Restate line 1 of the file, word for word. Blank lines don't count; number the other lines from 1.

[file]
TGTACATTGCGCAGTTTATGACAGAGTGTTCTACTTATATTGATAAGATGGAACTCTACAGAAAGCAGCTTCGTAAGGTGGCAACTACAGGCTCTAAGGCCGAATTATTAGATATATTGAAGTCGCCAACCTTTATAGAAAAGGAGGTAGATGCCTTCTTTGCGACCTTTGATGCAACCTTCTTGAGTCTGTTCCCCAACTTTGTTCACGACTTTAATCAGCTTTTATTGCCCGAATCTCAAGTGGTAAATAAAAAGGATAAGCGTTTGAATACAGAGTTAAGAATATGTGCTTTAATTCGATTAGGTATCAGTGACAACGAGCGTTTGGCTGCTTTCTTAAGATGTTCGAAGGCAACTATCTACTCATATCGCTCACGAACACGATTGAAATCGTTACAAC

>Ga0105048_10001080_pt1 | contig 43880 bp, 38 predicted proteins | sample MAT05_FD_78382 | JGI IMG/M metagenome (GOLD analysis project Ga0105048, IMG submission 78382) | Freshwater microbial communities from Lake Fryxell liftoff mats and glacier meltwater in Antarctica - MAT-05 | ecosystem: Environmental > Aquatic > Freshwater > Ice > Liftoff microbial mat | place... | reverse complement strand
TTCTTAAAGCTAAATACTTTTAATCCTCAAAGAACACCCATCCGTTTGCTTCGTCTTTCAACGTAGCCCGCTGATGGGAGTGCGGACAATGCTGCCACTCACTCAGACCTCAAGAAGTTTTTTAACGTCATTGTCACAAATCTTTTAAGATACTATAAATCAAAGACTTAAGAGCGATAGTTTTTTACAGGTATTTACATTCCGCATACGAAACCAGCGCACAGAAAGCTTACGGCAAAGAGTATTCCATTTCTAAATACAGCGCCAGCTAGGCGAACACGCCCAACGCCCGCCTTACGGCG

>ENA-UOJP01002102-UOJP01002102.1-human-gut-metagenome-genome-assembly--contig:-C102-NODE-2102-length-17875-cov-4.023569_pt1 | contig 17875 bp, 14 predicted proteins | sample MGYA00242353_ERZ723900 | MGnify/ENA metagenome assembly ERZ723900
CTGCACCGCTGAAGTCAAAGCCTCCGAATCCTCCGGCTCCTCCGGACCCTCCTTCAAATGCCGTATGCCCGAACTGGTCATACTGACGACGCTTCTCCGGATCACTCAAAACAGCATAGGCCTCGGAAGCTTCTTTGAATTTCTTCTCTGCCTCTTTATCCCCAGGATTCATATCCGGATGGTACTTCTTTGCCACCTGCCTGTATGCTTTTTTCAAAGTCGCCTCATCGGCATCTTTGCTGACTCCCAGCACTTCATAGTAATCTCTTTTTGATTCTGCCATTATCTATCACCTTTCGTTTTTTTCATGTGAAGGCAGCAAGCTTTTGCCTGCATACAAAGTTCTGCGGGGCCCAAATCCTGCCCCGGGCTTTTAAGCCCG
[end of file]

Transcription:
TGTACATTGCGCAGTTTATGACAGAGTGTTCTACTTATATTGATAAGATGGAACTCTACAGAAAGCAGCTTCGTAAGGTGGCAACTACAGGCTCTAAGGCCGAATTATTAGATATATTGAAGTCGCCAACCTTTATAGAAAAGGAGGTAGATGCCTTCTTTGCGACCTTTGATGCAACCTTCTTGAGTCTGTTCCCCAACTTTGTTCACGACTTTAATCAGCTTTTATTGCCCGAATCTCAAGTGGTAAATAAAAAGGATAAGCGTTTGAATACAGAGTTAAGAATATGTGCTTTAATTCGATTAGGTATCAGTGACAACGAGCGTTTGGCTGCTTTCTTAAGATGTTCGAAGGCAACTATCTACTCATATCGCTCACGAACACGATTGAAATCGTTACAAC